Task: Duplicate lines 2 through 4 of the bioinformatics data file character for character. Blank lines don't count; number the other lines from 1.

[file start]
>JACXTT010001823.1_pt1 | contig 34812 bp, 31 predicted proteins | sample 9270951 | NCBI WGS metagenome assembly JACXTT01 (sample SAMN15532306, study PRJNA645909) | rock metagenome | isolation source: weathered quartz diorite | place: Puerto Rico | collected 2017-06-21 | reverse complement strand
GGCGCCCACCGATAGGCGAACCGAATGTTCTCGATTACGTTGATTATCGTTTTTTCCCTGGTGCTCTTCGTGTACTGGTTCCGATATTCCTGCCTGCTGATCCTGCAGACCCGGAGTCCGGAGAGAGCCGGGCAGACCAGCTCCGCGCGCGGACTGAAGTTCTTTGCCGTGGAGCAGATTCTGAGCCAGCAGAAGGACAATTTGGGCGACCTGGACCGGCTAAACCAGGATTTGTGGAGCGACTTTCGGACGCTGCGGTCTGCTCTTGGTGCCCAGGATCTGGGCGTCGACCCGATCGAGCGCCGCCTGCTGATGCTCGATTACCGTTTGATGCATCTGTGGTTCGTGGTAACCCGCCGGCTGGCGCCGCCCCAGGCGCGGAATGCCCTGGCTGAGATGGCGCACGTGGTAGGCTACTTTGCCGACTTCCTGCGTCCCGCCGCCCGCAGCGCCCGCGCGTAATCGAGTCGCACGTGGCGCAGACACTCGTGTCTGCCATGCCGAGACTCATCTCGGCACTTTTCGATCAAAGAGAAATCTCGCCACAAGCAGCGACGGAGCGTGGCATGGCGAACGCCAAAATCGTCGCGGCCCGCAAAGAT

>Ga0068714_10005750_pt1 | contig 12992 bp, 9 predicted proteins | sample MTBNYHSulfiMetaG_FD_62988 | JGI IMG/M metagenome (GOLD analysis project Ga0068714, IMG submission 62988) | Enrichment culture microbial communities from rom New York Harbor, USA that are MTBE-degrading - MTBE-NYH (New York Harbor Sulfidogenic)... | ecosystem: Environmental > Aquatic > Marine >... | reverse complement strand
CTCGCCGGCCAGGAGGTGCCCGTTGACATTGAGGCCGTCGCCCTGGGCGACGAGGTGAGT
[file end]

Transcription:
GGCGCCCACCGATAGGCGAACCGAATGTTCTCGATTACGTTGATTATCGTTTTTTCCCTGGTGCTCTTCGTGTACTGGTTCCGATATTCCTGCCTGCTGATCCTGCAGACCCGGAGTCCGGAGAGAGCCGGGCAGACCAGCTCCGCGCGCGGACTGAAGTTCTTTGCCGTGGAGCAGATTCTGAGCCAGCAGAAGGACAATTTGGGCGACCTGGACCGGCTAAACCAGGATTTGTGGAGCGACTTTCGGACGCTGCGGTCTGCTCTTGGTGCCCAGGATCTGGGCGTCGACCCGATCGAGCGCCGCCTGCTGATGCTCGATTACCGTTTGATGCATCTGTGGTTCGTGGTAACCCGCCGGCTGGCGCCGCCCCAGGCGCGGAATGCCCTGGCTGAGATGGCGCACGTGGTAGGCTACTTTGCCGACTTCCTGCGTCCCGCCGCCCGCAGCGCCCGCGCGTAATCGAGTCGCACGTGGCGCAGACACTCGTGTCTGCCATGCCGAGACTCATCTCGGCACTTTTCGATCAAAGAGAAATCTCGCCACAAGCAGCGACGGAGCGTGGCATGGCGAACGCCAAAATCGTCGCGGCCCGCAAAGAT

>Ga0068714_10005750_pt1 | contig 12992 bp, 9 predicted proteins | sample MTBNYHSulfiMetaG_FD_62988 | JGI IMG/M metagenome (GOLD analysis project Ga0068714, IMG submission 62988) | Enrichment culture microbial communities from rom New York Harbor, USA that are MTBE-degrading - MTBE-NYH (New York Harbor Sulfidogenic)... | ecosystem: Environmental > Aquatic > Marine >... | reverse complement strand
CTCGCCGGCCAGGAGGTGCCCGTTGACATTGAGGCCGTCGCCCTGGGCGACGAGGTGAGT